Once you have crossed the threshold of the portal, you come into the area that leads into the monastery. The area as we see it today is the result of alterations done in the mid-18th century. Prior to the community’s expulsion from the monastery, this area was given over to services outside the monastic life, such as the stables and workshops, as well as the homes of the lay population that served the monastery. These services included the smithy, which occupied one of the buildings adjoining the gate.
The Gate of the Assumption leads into the semi-cloistered area, currently called the Plaça de Sant Bernat Calbó. The customs of the Cistercian order called for this transitional space between the cloister and the world outside so that the monastery could fulfil its duties of hospitality and deal with the financial activities in which it was involved with no interference in the life of the community.
In the 16th century, Abbot Jeroni Contijoc (1560-93) moved his residence from the rear cloister to Plaça de Sant Bernat. The new palace used part of the structure of the former Hospital of Sant Pere i Sant Pau for the poor, built in the 13th century thanks to a bequest from Ramon Alemany de Cervelló for the construction and upkeep of a hospital that would take in pilgrims and give alms to the poor.
According to the ideal concept of a Cistercian monastery, the rooms and outbuildings occupied by lay brothers were to have been built in this now empty space. Monks and lay brothers alike lived in the monastery, the difference between them being whether they had made a monastic profession. This difference, often determined by social origin and educational level, was particularly marked in monastic life. Monks and lay brothers took on very different tasks and even occupied separate spaces within the monastery. The monks devoted themselves mainly to study, whereas the lay brothers did the manual labour. Lay brothers were exempt from complying with all the religious duties to ensure that they could devote themselves to farm work, crafts and the maintenance required for the upkeep of the community.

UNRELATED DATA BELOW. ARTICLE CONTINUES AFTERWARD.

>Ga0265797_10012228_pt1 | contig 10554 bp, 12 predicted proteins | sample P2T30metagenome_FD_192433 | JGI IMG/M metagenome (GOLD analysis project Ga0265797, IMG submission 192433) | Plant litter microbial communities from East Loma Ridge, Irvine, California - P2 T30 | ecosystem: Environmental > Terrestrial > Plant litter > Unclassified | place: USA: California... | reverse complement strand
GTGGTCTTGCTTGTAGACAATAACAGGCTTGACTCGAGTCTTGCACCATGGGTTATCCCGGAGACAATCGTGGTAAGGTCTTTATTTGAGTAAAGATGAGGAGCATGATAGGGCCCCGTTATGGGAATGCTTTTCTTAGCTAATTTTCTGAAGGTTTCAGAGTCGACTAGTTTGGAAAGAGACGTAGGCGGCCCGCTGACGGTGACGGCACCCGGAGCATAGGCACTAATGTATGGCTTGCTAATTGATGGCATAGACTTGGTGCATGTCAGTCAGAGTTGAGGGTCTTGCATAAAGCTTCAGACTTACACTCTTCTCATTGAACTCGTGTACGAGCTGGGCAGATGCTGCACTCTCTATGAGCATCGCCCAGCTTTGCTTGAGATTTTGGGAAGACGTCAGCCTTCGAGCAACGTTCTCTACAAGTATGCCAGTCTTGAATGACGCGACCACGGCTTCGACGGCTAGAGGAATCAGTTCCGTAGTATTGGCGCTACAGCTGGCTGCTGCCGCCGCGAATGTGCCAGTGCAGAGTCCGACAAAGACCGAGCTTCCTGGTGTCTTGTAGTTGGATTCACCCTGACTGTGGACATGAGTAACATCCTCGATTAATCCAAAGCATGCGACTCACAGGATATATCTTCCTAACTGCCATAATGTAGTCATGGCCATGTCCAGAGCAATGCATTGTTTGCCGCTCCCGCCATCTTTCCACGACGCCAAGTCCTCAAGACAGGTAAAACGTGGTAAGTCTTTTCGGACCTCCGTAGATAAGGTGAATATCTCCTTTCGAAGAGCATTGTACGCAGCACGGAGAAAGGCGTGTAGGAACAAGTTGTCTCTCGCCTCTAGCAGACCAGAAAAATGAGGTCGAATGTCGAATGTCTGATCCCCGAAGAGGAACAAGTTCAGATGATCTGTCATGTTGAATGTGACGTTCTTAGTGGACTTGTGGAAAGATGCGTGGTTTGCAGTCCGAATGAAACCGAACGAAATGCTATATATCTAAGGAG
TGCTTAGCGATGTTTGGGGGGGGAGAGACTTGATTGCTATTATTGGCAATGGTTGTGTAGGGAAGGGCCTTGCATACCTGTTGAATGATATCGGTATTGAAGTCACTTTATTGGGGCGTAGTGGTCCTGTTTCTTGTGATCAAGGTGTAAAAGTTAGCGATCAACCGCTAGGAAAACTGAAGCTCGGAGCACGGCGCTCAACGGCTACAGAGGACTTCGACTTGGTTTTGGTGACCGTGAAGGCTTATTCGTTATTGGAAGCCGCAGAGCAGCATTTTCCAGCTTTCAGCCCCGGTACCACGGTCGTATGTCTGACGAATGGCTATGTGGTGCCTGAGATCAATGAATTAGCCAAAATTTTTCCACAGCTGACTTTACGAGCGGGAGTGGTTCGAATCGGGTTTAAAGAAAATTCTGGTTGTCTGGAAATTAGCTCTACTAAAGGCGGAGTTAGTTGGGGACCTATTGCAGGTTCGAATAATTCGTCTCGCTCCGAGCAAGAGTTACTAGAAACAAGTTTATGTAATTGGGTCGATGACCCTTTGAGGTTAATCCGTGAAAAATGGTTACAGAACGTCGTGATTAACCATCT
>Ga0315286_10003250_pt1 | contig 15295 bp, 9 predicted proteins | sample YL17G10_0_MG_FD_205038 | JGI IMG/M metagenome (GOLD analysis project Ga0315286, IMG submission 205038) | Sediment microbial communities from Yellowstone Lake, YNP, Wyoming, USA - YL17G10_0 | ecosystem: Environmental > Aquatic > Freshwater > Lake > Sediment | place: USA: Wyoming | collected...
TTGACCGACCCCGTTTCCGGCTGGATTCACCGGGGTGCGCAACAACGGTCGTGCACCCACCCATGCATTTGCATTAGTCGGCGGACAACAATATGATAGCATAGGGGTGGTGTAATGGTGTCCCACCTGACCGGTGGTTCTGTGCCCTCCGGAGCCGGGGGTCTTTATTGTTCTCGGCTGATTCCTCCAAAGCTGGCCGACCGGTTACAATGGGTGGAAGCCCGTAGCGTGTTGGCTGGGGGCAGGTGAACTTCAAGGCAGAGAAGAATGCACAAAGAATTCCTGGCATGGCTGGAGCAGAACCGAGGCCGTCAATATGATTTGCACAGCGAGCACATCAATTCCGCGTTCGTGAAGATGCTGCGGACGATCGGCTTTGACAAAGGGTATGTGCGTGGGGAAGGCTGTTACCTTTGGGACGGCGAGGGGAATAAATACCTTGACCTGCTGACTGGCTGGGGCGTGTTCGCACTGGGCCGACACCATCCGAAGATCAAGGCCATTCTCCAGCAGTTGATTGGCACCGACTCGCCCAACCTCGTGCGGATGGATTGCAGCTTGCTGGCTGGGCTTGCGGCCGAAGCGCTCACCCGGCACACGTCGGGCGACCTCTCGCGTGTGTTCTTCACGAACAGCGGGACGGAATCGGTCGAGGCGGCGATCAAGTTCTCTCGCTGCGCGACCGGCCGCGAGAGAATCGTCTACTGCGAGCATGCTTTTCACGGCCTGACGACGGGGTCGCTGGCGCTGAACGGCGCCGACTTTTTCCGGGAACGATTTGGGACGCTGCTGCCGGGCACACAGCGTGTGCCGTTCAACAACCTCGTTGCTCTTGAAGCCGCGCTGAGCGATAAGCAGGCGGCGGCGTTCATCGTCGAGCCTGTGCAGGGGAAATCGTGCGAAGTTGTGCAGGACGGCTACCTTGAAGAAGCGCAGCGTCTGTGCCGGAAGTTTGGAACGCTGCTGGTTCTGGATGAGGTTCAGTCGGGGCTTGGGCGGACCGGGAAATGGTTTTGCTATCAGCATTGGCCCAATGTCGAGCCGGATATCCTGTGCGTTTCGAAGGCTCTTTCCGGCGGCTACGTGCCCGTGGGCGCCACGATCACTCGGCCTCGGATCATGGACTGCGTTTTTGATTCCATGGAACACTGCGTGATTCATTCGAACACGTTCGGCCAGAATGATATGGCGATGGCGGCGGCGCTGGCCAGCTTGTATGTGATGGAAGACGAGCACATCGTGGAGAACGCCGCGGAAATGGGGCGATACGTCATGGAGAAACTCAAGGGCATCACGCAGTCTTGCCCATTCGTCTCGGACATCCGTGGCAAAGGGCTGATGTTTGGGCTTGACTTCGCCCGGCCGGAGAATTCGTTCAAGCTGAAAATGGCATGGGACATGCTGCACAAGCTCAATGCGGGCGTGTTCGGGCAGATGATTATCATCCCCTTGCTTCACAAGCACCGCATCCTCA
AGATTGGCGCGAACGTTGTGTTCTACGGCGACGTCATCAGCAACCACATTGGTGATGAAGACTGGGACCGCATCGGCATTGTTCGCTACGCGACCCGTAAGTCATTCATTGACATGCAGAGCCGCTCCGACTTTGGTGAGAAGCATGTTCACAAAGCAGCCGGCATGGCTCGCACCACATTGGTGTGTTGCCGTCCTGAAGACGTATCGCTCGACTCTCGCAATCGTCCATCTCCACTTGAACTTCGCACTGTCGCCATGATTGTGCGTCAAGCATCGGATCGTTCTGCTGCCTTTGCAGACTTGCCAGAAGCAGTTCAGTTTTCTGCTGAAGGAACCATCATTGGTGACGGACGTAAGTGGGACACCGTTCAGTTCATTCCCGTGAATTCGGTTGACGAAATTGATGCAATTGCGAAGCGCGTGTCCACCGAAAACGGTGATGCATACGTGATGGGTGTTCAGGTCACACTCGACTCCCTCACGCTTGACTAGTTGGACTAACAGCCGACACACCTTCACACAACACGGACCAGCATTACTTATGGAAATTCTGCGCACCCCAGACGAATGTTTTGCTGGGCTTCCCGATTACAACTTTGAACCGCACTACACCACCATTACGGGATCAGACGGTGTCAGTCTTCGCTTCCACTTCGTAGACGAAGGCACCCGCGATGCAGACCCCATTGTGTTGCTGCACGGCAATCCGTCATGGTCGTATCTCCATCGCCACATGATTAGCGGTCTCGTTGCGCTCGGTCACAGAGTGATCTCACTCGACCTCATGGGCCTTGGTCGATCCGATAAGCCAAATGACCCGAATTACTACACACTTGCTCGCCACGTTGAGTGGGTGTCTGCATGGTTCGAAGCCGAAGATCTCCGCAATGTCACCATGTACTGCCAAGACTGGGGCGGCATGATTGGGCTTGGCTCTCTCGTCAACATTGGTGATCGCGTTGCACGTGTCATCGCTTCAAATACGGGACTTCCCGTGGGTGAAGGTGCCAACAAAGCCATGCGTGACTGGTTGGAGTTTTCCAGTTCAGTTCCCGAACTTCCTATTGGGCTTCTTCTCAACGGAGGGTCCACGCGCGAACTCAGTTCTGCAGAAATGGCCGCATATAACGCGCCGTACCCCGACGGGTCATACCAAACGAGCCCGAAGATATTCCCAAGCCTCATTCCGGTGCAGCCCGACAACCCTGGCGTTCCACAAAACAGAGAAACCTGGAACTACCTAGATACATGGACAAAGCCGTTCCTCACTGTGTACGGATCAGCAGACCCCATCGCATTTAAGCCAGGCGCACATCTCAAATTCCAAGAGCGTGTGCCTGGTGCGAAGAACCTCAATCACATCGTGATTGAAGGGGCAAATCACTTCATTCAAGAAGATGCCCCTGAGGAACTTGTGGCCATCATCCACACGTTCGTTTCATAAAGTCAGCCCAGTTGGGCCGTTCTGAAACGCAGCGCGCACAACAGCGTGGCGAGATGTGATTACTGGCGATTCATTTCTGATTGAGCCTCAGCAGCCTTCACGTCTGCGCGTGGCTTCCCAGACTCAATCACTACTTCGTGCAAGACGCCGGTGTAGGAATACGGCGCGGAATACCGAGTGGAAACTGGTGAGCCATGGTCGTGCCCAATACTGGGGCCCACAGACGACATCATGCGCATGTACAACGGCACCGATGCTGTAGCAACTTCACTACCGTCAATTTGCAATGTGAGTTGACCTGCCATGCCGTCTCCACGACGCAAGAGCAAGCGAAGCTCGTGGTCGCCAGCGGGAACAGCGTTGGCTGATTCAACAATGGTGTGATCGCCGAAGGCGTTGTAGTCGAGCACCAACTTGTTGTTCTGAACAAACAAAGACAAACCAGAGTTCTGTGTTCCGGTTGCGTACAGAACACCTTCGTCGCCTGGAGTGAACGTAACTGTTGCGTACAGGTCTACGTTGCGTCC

The monastery did not have defensive walls properly speaking but was fortified by raising the height of the walls of the cloistered complex and reinforcing them with battlements. In order to protect the defenders, the gap between the battlements was covered with folding pieces of wood.
The Royal Door was the main entrance to the enclosed monastery. It was built as part of the works to construct the Gothic cloister in the 15th century and was sponsored by James II and Blanche of Anjou, as indicated by the royal effigies and coats of arms sculpted in the arch over the door.
A small edifice extends off to the side of the south gallery of the cloister. This houses the basin where monks washed their hands before entering the refectory. According to the ideal plan of Cistercian monasteries, the lavatorium would be situated in front of the refectory.
In front of the lavatorium is a door that, in accordance with the guidelines for Cistercian architecture, must have led to the old refectory. Alongside it, there would have been the kitchen and the cellar, which has also disappeared. Even though nothing of the refectory has survived, documentation reveals that Queen Blanche of Anjou provided a legacy in her will for it to be constructed.
One of the daily rituals of monastic life took place in the chapter house, the reading of a chapter of the Rule of St. Benedict. The chapter house is one of the most significant rooms in a monastery due to the importance of its function, and in the case of Santes Creus, it is one of the most outstanding rooms at an architectural level. This space is part of the first section to be constructed, dating from the 12th century, and is notable for its austerity, simplicity and balance.
The chapel occupies the space of the monastery’s former armarium, where the books used in the chapter and during reading sessions in the cloister were kept. In 1558, it was converted into the funerary chapel of Magdalena Valls de Salbà, the sister of Abbot Jaume Valls. The works were paid for by a bequest that Magdalena herself left in her will.